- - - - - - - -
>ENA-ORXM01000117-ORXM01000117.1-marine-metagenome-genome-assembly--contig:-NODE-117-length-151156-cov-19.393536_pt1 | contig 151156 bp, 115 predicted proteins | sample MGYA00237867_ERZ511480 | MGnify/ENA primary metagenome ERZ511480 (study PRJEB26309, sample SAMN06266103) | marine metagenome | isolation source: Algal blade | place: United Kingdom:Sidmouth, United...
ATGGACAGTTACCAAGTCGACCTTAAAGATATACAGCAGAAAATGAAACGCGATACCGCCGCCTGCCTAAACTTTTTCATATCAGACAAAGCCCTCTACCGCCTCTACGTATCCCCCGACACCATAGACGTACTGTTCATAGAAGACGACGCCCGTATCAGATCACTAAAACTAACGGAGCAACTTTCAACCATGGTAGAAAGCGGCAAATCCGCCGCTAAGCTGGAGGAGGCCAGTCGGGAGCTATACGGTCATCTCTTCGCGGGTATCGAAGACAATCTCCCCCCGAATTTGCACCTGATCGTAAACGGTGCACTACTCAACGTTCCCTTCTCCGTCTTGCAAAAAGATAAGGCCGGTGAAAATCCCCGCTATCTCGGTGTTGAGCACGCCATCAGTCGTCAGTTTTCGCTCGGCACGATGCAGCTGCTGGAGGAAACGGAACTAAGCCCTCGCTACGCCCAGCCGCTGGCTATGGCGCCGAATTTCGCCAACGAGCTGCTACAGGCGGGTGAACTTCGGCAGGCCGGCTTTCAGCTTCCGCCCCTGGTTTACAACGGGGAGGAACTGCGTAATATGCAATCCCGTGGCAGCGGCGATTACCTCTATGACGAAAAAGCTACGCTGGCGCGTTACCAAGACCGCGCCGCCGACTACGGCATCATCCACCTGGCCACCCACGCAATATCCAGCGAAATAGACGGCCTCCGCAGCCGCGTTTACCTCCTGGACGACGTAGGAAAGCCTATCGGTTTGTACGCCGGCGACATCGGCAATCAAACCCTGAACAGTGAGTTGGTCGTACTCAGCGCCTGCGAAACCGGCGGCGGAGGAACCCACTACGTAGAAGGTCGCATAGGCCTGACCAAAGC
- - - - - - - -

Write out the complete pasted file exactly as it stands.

>ENA-ORXM01000117-ORXM01000117.1-marine-metagenome-genome-assembly--contig:-NODE-117-length-151156-cov-19.393536_pt1 | contig 151156 bp, 115 predicted proteins | sample MGYA00237867_ERZ511480 | MGnify/ENA primary metagenome ERZ511480 (study PRJEB26309, sample SAMN06266103) | marine metagenome | isolation source: Algal blade | place: United Kingdom:Sidmouth, United...
ATGGACAGTTACCAAGTCGACCTTAAAGATATACAGCAGAAAATGAAACGCGATACCGCCGCCTGCCTAAACTTTTTCATATCAGACAAAGCCCTCTACCGCCTCTACGTATCCCCCGACACCATAGACGTACTGTTCATAGAAGACGACGCCCGTATCAGATCACTAAAACTAACGGAGCAACTTTCAACCATGGTAGAAAGCGGCAAATCCGCCGCTAAGCTGGAGGAGGCCAGTCGGGAGCTATACGGTCATCTCTTCGCGGGTATCGAAGACAATCTCCCCCCGAATTTGCACCTGATCGTAAACGGTGCACTACTCAACGTTCCCTTCTCCGTCTTGCAAAAAGATAAGGCCGGTGAAAATCCCCGCTATCTCGGTGTTGAGCACGCCATCAGTCGTCAGTTTTCGCTCGGCACGATGCAGCTGCTGGAGGAAACGGAACTAAGCCCTCGCTACGCCCAGCCGCTGGCTATGGCGCCGAATTTCGCCAACGAGCTGCTACAGGCGGGTGAACTTCGGCAGGCCGGCTTTCAGCTTCCGCCCCTGGTTTACAACGGGGAGGAACTGCGTAATATGCAATCCCGTGGCAGCGGCGATTACCTCTATGACGAAAAAGCTACGCTGGCGCGTTACCAAGACCGCGCCGCCGACTACGGCATCATCCACCTGGCCACCCACGCAATATCCAGCGAAATAGACGGCCTCCGCAGCCGCGTTTACCTCCTGGACGACGTAGGAAAGCCTATCGGTTTGTACGCCGGCGACATCGGCAATCAAACCCTGAACAGTGAGTTGGTCGTACTCAGCGCCTGCGAAACCGGCGGCGGAGGAACCCACTACGTAGAAGGTCGCATAGGCCTGACCAAAGC